Outgoing President Donald Trump’s proposal to reduce the number of American troops in Afghanistan has divided Maine’s congressional delegation, reflecting broad disagreement in Washington over the next steps in a conflict that has stretched on for nearly two decades.
Sens. Susan Collins, a Republican, and Angus King, an independent who caucuses with Democrats, criticized the president’s plan to withdraw thousands of soldiers in the final months of his presidency. Rep. Jared Golden, a Democrat, endorsed the Republican president’s plan, while Rep. Chellie Pingree characterized it as a step in the right direction.
The plan is wracked with uncertainty. The proposed Jan. 15 deadline comes just days before President-elect Joe Biden is set to take office. The White House has declined to answer questions about the policy since it was announced last week. Lawmakers of both parties have entertained including language in the next budget bill to block the withdrawal.
The foreign policy establishment largely favors maintaining some U.S. presence in the country. The U.S. has kept forces in Afghanistan since invading after the attacks of September 11, 2001, but has grappled with the dual challenges of the resurgence of the Taliban, the fundamentalist group fighting the Afghan government, and the rise of the Islamic State in recent years.
Trump, who ran in 2016 with the promise of bringing American troops home, has often conflicted with his advisors on the issue. Foreign policy has been a rare area where Republicans typically aligned with Trump have been unafraid to contradict him.
Collins is among those critics. She cited “numerous discussions” with defense experts who expressed “serious concerns” about Trump’s plan, citing the importance of U.S. troops serving in an advisory role and the need to pursue a withdrawal in close cooperation with allies.
“All of us want our troops home from Afghanistan and other troubled spots in the world, but we have to be strategic about how and when this is accomplished,” she said in a statement Monday.
King cited concerns that a withdrawal would empower the Taliban. He noted the U.S. entered an agreement with the group earlier this year that included certain conditions for withdrawal, but that those conditions — which included reducing violence — have not been met.
A sudden departure, King argued, could pave the way for the Taliban to take over the country. It could also endanger American troops who are left, he said, adding that a smaller force would be insufficient for counterterrorism operations in the region.
“Everyone wants to leave the Middle East, everyone wants our troops to come home, but at what cost?” King said through a spokesperson on Monday. “Will it create a situation where we will end up facilitating a terrorist attack based in Afghanistan, or having to return to Afghanistan with a larger force and fight to regain an advantage that we would be giving up by leaving?”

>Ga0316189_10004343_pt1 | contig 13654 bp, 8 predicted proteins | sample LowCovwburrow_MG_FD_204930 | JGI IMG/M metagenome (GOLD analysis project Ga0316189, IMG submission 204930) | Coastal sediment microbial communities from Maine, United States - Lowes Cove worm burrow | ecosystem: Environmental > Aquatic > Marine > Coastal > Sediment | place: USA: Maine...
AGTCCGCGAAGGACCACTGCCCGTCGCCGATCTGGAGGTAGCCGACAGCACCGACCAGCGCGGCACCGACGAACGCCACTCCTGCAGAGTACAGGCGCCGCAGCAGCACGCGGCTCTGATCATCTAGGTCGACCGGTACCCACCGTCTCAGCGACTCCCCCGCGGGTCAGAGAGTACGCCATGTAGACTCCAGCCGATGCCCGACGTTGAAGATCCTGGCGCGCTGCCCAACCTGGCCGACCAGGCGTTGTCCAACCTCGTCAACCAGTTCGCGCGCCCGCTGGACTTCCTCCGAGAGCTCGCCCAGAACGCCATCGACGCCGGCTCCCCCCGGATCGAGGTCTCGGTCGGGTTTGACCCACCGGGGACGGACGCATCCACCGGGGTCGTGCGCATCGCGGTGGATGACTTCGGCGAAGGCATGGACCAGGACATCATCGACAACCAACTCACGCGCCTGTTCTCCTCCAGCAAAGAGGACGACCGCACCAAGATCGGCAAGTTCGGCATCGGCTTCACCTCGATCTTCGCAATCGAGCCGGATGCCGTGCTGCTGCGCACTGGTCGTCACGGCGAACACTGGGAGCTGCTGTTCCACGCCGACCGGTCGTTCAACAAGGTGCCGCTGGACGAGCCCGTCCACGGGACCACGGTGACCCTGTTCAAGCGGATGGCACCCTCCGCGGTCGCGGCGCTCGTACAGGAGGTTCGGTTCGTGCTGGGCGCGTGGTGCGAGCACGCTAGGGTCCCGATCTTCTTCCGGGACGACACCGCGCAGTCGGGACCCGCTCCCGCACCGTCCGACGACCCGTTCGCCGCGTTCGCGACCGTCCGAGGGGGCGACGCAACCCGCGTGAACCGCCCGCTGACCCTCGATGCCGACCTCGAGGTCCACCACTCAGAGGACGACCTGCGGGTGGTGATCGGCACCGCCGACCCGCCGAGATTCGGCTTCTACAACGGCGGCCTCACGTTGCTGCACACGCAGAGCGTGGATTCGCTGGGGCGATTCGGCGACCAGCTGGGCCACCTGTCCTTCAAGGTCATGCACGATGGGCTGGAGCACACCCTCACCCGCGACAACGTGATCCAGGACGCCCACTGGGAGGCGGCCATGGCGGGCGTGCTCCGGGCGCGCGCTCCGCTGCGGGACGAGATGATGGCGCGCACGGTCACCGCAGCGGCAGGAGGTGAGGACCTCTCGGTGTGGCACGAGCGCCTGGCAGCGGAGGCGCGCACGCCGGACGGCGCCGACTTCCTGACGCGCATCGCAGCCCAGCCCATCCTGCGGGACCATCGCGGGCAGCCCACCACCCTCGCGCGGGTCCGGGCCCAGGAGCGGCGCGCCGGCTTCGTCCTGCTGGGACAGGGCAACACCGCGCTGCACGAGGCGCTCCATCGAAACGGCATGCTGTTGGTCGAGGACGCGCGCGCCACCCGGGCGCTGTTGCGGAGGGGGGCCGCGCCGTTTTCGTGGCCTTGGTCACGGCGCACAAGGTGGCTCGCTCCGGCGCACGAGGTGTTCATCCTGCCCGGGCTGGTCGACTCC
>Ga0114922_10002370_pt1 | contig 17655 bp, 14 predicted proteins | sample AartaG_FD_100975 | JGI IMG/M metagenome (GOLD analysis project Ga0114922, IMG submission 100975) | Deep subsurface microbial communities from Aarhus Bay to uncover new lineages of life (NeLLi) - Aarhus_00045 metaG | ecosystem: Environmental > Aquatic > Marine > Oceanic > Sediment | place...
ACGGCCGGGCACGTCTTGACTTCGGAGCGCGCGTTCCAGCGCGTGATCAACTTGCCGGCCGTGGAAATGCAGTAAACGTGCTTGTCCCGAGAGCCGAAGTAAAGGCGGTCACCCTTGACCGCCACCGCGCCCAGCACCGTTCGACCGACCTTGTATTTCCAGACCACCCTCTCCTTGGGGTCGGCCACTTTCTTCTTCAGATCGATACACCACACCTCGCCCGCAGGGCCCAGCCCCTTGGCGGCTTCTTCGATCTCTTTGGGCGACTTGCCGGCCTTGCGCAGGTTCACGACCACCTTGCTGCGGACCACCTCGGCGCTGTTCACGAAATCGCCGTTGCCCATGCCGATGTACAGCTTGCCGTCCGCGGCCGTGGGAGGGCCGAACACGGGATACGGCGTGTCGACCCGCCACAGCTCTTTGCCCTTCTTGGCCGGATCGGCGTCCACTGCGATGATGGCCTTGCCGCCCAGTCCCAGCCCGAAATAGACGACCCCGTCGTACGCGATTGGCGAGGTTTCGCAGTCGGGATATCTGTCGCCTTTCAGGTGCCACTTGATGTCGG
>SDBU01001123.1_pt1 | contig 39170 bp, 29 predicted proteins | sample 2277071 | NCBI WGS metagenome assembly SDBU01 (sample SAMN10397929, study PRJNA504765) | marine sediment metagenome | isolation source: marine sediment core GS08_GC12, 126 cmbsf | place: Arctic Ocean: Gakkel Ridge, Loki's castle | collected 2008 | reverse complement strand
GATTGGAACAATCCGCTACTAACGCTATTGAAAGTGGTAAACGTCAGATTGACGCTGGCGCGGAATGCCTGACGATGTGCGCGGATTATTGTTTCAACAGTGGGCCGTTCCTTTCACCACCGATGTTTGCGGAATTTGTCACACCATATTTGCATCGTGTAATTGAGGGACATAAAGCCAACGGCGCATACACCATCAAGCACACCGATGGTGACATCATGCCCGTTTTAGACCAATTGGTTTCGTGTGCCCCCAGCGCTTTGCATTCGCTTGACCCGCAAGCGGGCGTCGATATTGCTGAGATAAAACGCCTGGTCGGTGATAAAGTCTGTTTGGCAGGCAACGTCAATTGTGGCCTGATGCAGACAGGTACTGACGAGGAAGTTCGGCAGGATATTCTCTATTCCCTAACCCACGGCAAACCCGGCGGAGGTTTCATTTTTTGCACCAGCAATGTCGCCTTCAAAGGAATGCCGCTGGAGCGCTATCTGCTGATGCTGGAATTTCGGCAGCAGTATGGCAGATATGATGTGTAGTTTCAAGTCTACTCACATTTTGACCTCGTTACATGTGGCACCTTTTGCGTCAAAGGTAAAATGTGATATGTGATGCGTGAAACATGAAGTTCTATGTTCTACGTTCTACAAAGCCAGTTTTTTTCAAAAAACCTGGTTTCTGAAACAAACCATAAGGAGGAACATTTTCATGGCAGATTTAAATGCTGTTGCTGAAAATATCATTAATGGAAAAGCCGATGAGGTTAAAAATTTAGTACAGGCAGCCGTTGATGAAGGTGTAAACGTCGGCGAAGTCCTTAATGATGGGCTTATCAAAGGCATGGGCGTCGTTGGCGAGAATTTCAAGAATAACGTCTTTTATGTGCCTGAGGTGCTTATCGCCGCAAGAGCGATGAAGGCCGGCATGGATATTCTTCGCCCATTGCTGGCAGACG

The minority of lawmakers who have expressed support for the proposed drawdown include Golden, a marine veteran who served in Afghanistan and Iraq between 2002 and 2006 and now represents a district also won by Trump.
He pointed to the loss of American lives in the conflict and the inability of the U.S. and its allies to build a self-sufficient Afghan government after nearly two decades in the region as reasons for withdrawal, saying that the “many setbacks, and too few successes, have come at great cost to our country.” He hoped Biden would also support a removal of American forces.
“We must and will continue to deter and defend against terrorist organizations that aim to attack the United States at home and abroad, but that does not require that we continue indefinite troop deployments for the present mission in Afghanistan,” Golden said.
Pingree, a Democrat who has long been skeptical of hawkish foreign policy positions, offered a more tempered approval of the drawdown, calling the removal of 2,500 troops a “meaningful step” toward ending the American presence in Afghanistan.
But Pingree criticized Trump as failing to invest in the diplomacy necessary to maintain peace in the region. She pointed to tensions with Iran and his administration’s sales of weapons to Saudi Arabia, which has been engrossed in conflict with its southern neighbor Yemen.
“If the Trump administration were truly committed to a sustainable end to our forever wars, it would not keep the U.S. embroiled in conflicts in the region,” Pingree said.